© Knut Skjærven. All rights reserved. Text and photo.

Copenhagen February 19, 2013.

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Itching Image: Lost Expectation

Love Couple © Knut Skjærven

Love Couple © Knut Skjærven

One  way to create an Itching Image is to substitute one object for another. Or one subject for an object. A human being for a thing.

In this picture you substitute a man with a musical instrument, but you keep them standing in love position (whatever that might be). I am sure you know what I mean.

He only has one eye and is rather clumsily built. His hands pocketed as if he doesn’t really care.

It is a case of lost expectations. That is what we will call it. You expect something, but you get something else.

I am not sure that this picture works, actually. You tell me. It is sometimes difficult to see if pictures, that you have taken yourself, include the suggestions that you think they do. When you work on own material images get so familiar that they loose meaning and you must really strain yourself to grasp what a more spontaneous reading could be. If that is possible at all. So, you tell me.

Not that it is very important if this image works or not. I am sure that I will be able to make the point anyway. The point is substitution.

That’s all for lost expectation. Have a good day.

© Knut Skjærven. All rights reserved. Text and photo.
Copenhagen February 15, 2013.

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Itching Images: Little Boxes

Just In Time © Knut Skjærven.

Just In Time © Knut Skjærven.

It is funny. You keep looking at images and wonder if they work and why they work.  For me this image works.

I have had this from June 2012 and thought it was ok since there was so many things in it. But the other day, I re-edited it slightly and started looking at it once more.

It took me two days to find out why it worked (for me). It was made up of little boxes. That is the trick, that is why I shot it and that is what I forgot.

The are boxes all over: Positive boxed and negative boxes. Spaces and empty spaces are boxes. Small boxes, big boxes, boxes within boxes, watch boxes, waist boxes, poster boxes, boxes within poster boxes, sign boxes, faces in boxes. And more boxes.

I started to draw them all up with a colour in PS to show myself that so it was, but it was too cumbersome so I let it be.

So what did I learn from this little exercise?

Three things: 1) It sometimes pays to spend a little extra time on your own images; 2) It is good to set words to things so you can remember what they are all about; 3) BUT MOST OF ALL it is interesting to discover that your private toolbox is silently working for you when your are out searching for decisive moments (of some sorts) and you are not even aware that it does. That is maybe the ultimate benefit travelling with a tool box.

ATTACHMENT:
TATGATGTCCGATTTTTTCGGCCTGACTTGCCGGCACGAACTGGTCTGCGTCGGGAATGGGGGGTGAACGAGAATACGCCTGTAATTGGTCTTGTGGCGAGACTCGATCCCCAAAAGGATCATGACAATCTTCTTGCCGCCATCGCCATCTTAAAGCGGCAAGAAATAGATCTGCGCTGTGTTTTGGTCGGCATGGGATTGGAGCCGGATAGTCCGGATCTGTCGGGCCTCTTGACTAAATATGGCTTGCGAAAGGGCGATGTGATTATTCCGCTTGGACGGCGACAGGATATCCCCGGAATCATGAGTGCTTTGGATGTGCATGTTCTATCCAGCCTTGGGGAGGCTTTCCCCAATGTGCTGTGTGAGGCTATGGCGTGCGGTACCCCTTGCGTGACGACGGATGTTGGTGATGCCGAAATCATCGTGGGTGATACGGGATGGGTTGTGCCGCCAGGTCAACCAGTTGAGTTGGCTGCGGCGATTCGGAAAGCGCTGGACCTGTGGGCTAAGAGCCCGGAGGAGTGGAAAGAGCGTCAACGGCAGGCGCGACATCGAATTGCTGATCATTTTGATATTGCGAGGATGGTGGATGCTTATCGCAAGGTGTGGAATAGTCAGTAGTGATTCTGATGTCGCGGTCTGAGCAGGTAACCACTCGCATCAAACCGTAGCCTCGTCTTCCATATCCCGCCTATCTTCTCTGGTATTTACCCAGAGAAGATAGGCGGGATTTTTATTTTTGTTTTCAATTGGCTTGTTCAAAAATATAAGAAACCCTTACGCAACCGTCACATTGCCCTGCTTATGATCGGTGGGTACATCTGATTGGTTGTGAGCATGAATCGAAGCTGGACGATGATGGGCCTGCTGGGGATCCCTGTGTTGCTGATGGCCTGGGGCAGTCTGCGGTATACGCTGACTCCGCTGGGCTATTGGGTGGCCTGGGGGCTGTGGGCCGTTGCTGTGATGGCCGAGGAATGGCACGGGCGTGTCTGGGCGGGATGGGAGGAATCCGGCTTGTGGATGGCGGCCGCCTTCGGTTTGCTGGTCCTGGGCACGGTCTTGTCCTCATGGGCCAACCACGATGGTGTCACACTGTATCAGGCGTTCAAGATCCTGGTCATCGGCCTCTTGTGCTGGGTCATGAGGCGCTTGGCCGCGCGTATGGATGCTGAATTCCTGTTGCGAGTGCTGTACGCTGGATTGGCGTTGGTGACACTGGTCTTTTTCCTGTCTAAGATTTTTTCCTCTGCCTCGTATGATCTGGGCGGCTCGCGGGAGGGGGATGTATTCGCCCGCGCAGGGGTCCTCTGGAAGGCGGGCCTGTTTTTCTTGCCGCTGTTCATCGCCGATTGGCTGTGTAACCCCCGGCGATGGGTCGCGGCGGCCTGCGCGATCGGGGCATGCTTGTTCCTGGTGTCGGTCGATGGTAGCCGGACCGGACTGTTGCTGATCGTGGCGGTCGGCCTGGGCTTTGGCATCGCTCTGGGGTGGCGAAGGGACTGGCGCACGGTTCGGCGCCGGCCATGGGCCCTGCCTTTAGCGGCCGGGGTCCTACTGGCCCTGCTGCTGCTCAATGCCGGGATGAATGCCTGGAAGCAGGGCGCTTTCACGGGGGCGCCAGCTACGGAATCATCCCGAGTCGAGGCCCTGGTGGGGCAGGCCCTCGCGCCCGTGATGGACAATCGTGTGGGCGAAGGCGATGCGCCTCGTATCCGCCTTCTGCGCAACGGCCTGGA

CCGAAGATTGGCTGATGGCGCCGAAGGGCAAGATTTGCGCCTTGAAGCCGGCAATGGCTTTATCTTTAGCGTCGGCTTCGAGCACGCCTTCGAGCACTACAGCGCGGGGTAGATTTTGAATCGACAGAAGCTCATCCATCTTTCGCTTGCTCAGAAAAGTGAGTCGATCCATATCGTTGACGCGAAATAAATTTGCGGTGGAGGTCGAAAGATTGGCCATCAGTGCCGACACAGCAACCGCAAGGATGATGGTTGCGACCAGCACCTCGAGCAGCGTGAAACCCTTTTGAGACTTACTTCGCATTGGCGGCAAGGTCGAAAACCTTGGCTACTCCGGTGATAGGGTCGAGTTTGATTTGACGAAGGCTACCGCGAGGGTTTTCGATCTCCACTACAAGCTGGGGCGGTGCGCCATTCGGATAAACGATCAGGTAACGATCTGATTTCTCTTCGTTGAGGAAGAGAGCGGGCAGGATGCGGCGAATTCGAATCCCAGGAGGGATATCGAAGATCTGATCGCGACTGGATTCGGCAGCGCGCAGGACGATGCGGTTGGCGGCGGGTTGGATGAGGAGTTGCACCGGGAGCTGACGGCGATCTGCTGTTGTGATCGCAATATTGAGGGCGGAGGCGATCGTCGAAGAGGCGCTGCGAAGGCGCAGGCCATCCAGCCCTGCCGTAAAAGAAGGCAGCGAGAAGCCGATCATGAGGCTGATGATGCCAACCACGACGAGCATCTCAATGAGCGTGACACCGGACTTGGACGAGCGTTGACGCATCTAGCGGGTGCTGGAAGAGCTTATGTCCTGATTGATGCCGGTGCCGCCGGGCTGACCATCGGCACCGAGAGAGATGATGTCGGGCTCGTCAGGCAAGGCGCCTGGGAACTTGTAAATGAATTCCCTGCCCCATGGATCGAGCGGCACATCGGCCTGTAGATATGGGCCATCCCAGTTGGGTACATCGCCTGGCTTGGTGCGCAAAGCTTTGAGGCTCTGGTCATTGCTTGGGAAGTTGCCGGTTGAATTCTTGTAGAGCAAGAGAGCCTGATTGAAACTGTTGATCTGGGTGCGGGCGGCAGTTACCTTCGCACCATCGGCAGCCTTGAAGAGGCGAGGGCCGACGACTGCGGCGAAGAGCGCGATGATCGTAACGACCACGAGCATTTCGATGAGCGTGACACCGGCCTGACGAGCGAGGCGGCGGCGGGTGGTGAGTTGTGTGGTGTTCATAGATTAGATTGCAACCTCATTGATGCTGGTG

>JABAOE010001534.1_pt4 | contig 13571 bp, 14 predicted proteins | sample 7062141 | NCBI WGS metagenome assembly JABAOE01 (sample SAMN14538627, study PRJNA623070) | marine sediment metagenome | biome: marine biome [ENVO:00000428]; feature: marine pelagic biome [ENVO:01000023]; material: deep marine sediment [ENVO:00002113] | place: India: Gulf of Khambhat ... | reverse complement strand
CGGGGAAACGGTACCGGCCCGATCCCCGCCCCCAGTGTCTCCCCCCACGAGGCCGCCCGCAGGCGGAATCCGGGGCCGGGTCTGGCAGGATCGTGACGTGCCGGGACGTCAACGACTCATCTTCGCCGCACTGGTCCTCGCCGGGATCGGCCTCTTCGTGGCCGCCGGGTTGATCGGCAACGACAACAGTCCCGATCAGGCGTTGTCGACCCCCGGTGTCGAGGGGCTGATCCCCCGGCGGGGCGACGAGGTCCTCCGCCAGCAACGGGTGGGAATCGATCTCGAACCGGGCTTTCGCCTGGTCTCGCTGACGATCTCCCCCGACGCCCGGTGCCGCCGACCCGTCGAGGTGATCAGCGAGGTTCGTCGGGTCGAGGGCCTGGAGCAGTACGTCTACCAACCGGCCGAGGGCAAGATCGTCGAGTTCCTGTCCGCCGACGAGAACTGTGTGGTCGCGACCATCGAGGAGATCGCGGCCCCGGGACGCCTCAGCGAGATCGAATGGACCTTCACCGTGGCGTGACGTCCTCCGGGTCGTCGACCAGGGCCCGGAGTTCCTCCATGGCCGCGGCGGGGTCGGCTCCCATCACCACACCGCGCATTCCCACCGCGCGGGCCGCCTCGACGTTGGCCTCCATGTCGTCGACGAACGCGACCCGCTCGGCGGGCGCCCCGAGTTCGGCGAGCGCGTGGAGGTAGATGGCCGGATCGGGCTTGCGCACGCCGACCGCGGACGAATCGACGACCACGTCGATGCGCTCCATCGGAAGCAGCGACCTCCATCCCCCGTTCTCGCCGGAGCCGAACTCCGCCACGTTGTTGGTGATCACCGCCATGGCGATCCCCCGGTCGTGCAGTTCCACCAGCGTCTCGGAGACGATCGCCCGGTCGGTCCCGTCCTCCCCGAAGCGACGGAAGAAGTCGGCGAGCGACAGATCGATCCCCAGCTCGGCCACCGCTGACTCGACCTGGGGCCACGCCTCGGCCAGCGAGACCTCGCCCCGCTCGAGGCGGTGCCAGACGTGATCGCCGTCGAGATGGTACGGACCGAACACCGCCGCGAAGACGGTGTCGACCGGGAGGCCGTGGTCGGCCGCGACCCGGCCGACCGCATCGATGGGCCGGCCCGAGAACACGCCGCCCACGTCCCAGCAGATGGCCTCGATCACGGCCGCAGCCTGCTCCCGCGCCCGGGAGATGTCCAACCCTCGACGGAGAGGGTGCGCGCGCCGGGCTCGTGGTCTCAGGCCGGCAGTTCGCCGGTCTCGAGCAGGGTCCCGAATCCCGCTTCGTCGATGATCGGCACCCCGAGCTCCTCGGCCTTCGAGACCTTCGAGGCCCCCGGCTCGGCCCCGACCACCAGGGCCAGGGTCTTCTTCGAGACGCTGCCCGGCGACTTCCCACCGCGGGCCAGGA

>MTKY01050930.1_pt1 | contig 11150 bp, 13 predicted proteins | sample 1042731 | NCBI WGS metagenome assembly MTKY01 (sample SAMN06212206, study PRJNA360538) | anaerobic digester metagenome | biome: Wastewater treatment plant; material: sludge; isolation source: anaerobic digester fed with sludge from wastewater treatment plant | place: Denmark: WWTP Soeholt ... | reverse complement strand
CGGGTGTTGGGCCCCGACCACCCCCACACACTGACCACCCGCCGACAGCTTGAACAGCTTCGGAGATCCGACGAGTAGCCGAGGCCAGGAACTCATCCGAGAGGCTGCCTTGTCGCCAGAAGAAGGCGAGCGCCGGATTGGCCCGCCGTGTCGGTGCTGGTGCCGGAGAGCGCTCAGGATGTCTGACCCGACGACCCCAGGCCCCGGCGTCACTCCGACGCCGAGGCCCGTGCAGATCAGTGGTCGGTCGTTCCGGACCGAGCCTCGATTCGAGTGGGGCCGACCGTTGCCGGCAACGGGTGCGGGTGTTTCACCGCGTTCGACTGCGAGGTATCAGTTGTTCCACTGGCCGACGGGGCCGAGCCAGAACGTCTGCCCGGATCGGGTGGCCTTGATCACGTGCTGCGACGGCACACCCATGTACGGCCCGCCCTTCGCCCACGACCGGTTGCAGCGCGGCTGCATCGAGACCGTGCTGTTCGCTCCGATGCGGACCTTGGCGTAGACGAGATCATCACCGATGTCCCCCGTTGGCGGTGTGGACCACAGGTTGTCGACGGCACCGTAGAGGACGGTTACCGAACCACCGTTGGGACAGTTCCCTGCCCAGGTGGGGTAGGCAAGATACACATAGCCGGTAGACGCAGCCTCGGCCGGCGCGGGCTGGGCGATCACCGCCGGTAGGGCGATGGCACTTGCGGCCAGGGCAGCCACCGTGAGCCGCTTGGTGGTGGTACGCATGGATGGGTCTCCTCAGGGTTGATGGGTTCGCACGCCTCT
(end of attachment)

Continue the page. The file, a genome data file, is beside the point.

It is not like; Oh, look at those nice little boxes there I must take a photo. It is much more like you take a picture and later you recognise the reasons why. If you need a reason why, that it. Most of the time you don’t, but in describing itching images you do.

Is it the boxes that make this photo then? You might say they are the glue that holds the photo together. But it is the human elements, their shapes and forms and faces and no faces, that break the rhythm of the little boxes and add to the gimmick.

By the way, boxes aren’t just boxes. Little boxes can take any shape and form you can think of. As long as they are there in significance you might say that you have boxed it. Good luck with it.

© Knut Skjærven. All rights reserved. Text and photo.
Copenhagen February 2, 2013.

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Itching Image: What Is Not There!

Frank's Friction © Knut Skjærven.

Frank’s Friction © Knut Skjærven.

At the moment I can’t find a better title for what is meant to be described in this post: What Is Not There!

The title of the photograph is Frank’s Friction. Why? For me to know and you to find out. It is not important, but I like images to have names for swifter reference.

The photographs fits several itching models: Two Of a Kind; Plane Integration; Sudden Surprise; Rhythm & Blues; to mention the most obvious. By that, I am stating the simple fact that itches seldom come alone.

Only in  toolboxes they do.

Sudden Surprise refers to the dialog with hands and body languages; Rhythm & Blues to the rhythm of the sacks and and blues of the couple; and Plane Integration to the denial of the wall and the denial of the man’s hand gestures (could be read as such).

Two Of Kind works on two levels, a) the two people, and b) the two denials (wall & couple).

What I find interesting in this shot is that introduces a symbolic level. We have already spoken of denotations and connotations. Now we add a symbolic level, as well. What is a symbol? In this case it is just another, visual way of saying the same thing: Denial.

However, lets leave any elaboration of symbols to another time.

This post is just to suggest, and stress, that the engaging and entertaining task for street photography, is to picture scenes that are only there for the photographer. The photographer have to make them happen. His/her task as a creative, visual composer is to make new things of old material.

That is what sets the street photographer apart from his documentary friend and colleague.

Have a good day, all. There are still a few hours left of this cold Sunday.

Good luck with it.

© Knut Skjærven. All rights reserved: Text and picture.

January 20, 2013.